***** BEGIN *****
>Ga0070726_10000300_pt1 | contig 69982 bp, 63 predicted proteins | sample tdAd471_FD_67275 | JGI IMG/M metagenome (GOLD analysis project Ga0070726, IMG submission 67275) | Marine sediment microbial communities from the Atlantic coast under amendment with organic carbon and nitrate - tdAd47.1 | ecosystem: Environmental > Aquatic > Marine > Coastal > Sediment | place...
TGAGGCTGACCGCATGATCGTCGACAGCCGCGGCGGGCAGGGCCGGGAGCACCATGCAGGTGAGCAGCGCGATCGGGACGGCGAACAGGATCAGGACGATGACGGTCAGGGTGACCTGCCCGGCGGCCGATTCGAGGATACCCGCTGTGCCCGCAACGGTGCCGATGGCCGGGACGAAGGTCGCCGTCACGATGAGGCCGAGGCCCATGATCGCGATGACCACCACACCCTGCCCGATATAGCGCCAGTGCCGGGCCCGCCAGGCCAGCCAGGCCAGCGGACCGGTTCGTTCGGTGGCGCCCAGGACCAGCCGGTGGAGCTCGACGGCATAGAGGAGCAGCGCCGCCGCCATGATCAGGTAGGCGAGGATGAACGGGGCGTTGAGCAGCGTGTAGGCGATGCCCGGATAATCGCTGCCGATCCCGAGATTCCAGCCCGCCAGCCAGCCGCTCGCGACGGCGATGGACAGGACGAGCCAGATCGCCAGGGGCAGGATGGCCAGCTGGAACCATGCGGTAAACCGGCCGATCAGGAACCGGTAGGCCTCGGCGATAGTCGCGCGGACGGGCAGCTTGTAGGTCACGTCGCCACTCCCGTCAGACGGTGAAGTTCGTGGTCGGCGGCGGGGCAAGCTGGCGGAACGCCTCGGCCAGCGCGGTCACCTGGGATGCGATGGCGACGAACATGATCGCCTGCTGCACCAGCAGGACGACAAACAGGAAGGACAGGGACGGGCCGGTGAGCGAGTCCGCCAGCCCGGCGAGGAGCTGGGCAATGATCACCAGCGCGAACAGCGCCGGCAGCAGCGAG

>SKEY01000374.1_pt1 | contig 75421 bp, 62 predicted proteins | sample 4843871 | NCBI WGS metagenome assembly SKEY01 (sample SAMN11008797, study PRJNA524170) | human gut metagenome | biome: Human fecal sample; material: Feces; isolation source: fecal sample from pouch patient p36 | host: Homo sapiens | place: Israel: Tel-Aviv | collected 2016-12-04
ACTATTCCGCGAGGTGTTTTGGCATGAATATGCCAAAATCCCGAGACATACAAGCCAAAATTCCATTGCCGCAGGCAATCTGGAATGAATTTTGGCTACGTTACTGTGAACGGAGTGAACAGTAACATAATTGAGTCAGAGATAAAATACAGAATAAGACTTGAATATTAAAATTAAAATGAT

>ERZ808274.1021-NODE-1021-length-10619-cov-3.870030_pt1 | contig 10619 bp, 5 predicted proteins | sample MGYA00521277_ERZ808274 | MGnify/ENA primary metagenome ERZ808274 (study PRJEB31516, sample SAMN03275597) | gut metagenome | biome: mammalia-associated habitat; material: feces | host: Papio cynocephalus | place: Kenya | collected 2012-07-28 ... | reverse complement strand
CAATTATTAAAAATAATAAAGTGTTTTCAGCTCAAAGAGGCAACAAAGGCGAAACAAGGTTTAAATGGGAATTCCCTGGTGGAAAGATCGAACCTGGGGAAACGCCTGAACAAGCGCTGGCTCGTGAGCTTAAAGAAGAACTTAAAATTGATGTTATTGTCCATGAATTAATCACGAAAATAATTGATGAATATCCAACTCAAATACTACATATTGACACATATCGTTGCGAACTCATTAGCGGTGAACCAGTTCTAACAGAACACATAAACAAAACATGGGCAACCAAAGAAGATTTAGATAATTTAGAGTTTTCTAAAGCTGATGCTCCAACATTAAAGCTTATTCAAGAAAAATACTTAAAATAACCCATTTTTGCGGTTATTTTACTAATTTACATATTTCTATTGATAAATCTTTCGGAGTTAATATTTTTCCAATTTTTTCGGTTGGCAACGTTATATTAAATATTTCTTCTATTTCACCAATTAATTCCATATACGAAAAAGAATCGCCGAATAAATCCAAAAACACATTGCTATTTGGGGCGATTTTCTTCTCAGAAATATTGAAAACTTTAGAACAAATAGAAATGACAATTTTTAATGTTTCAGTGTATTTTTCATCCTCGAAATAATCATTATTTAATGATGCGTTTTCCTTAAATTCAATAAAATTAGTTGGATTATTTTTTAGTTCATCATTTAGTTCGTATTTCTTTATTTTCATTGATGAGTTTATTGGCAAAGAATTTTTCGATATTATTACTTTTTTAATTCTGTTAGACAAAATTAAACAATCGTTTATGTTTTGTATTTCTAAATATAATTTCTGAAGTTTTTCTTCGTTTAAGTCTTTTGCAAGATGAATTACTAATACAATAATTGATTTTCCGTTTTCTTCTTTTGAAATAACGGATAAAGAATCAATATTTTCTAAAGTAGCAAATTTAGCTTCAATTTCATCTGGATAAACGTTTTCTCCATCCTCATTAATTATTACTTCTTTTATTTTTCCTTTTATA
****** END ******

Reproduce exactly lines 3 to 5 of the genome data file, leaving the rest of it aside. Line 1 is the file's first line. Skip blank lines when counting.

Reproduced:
>SKEY01000374.1_pt1 | contig 75421 bp, 62 predicted proteins | sample 4843871 | NCBI WGS metagenome assembly SKEY01 (sample SAMN11008797, study PRJNA524170) | human gut metagenome | biome: Human fecal sample; material: Feces; isolation source: fecal sample from pouch patient p36 | host: Homo sapiens | place: Israel: Tel-Aviv | collected 2016-12-04
ACTATTCCGCGAGGTGTTTTGGCATGAATATGCCAAAATCCCGAGACATACAAGCCAAAATTCCATTGCCGCAGGCAATCTGGAATGAATTTTGGCTACGTTACTGTGAACGGAGTGAACAGTAACATAATTGAGTCAGAGATAAAATACAGAATAAGACTTGAATATTAAAATTAAAATGAT

>ERZ808274.1021-NODE-1021-length-10619-cov-3.870030_pt1 | contig 10619 bp, 5 predicted proteins | sample MGYA00521277_ERZ808274 | MGnify/ENA primary metagenome ERZ808274 (study PRJEB31516, sample SAMN03275597) | gut metagenome | biome: mammalia-associated habitat; material: feces | host: Papio cynocephalus | place: Kenya | collected 2012-07-28 ... | reverse complement strand